Near another powerline, the trail shifts north again, so take a right and squeeze through the gate. The farm road heads northwards, flattish, to a large rock outcropping. We spotted a coyote on this stretch, or, rather, it spotted us, standing downwind, and swung a half-circle around us. Naughty, being too close to the ground, never even saw it and was only alerted to its presence when we got to the spot where it originally sat on the trail. The trail eventually curls around that large rock formation and drops down to Bobs Lakes. Before that drop you may find a shallow pond in the desert, as we did, and Naughty spent an entire minute rolling in the mud, trying to get rid of the ticks she’d been collecting. As we found out afterwards, she collected them at a rate of 2 per mile!
The stock tank at Bobs Lakes was full and flowing, but covered by a half-inch layer of algae and the spout was protected with mesh, making it impossible to collect water there. We passed on this water source and headed down to Bobs Lakes, which was filled beyond the high water mark. In fact, the tiny bridge at the south end of the lake was flooded on both sides and the water was nearly knee-deep (and that’s not a dog’s knee). We filtered water from the lake, which is a bit risky given the agricultural runoff and cow dung everywhere.
The trail continues along the western shore of Bobs Lakes, steadily rising and passing through a gate, and presenting excellent views of the sheer cliffs on the lake’s eastern side. Along this stretch we encountered a rattlesnake (the only one we encountered) and wouldn’t have noticed if hadn’t rattled so profusely. The trail continues to climb and gains the mesa atop Bobs Lakes at the 7 mile mark. At the higher elevation you may see Delzer Falls in the distance, which roared this time of year (most of the time it is dry).
The trail then shifts west, through sagebrush, reaches another barbed wire fenceline and follows that through, you guessed it, lots of sagebrush, northwards. Around the nine-mile mark the trail passes through a gate, moves past an ancient piece of farm machinery and with the distant roar of Delzer Falls in your ears, starts the descent to Waukesha Springs. You’ll eventually come to a Y and here you want to take a right onto the trail barring motor vehicles. The trail heads east to the springs (on private land), then curls around and heads north to an overlook of a large poind, and curls around again, going west and rejoining the main trail (which is an ORV trail).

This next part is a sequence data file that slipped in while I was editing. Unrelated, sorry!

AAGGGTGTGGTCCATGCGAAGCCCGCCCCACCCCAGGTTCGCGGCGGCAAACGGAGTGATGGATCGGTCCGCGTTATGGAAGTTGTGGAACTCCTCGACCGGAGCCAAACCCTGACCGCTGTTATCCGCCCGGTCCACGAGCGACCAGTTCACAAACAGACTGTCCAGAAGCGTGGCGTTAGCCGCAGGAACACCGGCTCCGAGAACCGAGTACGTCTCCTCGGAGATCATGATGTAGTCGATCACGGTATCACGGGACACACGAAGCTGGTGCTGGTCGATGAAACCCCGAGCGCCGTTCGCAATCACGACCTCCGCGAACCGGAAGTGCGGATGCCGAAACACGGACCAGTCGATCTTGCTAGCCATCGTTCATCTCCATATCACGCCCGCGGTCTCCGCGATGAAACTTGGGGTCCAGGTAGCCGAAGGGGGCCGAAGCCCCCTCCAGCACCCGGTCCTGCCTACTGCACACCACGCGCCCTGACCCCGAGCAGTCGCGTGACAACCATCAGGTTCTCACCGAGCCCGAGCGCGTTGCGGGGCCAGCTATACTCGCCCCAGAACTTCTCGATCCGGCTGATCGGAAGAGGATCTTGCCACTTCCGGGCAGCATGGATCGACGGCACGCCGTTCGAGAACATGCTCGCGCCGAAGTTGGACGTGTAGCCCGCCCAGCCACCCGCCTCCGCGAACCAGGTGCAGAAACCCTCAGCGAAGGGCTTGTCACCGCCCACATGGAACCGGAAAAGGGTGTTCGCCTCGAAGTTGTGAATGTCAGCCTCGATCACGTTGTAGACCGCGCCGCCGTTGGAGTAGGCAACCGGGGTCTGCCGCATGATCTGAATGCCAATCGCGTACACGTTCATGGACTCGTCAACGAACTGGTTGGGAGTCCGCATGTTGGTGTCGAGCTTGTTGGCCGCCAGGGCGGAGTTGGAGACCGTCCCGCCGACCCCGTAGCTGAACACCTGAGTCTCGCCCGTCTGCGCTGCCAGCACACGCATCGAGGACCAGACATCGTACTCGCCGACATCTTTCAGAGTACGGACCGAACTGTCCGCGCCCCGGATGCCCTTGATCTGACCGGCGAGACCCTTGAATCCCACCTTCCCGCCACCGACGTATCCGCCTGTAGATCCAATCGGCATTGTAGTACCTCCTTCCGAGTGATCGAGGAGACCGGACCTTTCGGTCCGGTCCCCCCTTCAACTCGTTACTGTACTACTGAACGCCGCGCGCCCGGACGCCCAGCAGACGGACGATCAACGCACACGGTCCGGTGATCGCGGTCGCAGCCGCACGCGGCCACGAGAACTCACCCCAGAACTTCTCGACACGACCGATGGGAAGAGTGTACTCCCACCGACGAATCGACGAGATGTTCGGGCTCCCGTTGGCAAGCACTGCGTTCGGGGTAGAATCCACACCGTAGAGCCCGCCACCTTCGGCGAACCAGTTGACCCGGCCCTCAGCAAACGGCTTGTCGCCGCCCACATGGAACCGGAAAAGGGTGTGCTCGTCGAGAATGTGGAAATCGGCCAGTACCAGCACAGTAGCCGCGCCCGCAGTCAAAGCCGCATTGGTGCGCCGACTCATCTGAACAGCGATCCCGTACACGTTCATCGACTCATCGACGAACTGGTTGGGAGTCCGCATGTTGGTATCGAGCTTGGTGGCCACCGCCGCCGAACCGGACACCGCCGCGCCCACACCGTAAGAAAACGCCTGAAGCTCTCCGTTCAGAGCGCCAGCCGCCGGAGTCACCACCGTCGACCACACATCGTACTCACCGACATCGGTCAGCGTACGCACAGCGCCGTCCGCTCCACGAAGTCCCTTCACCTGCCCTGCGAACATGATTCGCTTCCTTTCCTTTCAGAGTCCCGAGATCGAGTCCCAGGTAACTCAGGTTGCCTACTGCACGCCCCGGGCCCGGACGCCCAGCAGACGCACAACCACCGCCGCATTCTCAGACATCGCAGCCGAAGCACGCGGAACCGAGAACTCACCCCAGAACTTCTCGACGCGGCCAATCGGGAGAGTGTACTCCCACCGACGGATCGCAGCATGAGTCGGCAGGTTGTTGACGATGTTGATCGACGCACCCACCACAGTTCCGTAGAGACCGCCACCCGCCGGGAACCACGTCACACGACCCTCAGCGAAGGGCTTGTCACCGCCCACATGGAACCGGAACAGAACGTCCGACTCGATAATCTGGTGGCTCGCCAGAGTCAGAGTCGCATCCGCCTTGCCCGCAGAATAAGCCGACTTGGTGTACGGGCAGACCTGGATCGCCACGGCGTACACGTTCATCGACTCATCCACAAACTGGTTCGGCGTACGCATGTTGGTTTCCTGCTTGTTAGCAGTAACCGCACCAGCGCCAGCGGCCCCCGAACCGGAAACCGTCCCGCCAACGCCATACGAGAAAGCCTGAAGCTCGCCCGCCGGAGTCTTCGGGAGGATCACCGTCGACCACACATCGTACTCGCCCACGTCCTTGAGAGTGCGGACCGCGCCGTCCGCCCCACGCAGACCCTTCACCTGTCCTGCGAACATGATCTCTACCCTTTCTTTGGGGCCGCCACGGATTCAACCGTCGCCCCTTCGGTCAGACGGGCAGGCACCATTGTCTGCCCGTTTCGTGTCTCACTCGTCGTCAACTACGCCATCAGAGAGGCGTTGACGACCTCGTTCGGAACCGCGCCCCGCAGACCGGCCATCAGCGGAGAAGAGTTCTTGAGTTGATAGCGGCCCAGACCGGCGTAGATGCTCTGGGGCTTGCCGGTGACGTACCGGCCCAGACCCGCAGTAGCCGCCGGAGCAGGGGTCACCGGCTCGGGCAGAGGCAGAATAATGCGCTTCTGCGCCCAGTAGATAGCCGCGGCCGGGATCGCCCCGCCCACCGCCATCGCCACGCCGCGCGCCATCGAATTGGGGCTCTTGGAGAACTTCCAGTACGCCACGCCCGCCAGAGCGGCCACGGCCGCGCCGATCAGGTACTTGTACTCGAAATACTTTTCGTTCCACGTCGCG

Continue north to the 11-mile mark and swing a right onto the Lakeview Ranch trail. This singletrack winds between rock formations and isolated ponds to Walter Lake and is one of the prettiest sections on this entire route. A few stretches were a bit soggy or swamped, but not excessively so. Walter Lake is rife with mosquitoes and gnats, so speed up and get to Lakeview Ranch as fast as you can. The old ranch buildings are still intact, with one of the ranch houses being used by birds to raise their young, not by building nests on top of the house, but by flying into the house through small holes in its side.
For the return trip we chose the ORV route, which starts a half mile north of Lakeview Ranch, just so that we could turn the trail into a loop rather than an out-and-back. That’s fairly monotonous hiking though. Up the road you get nice views of Pacific Lake, but afterwards it’s merely an ocean of sagebrush.
As far as wildlife, expect lots of birds, especially ducks and hawks, rattlesnakes, coyotes, woodchucks, mule deer, toads, any kind of rodent, and ticks. Lots of them. Naughty brought home more than 50 ticks, with the last one, a tiny one lodged in her ear, discovered a full week later!
Enjoy this hike? Let us know in the comments below!
- Extend the trail by a few more miles by hiking along Pacific Lake. If you have a shuttle car you could cut the hike in half by parking one car at Lakeview Ranch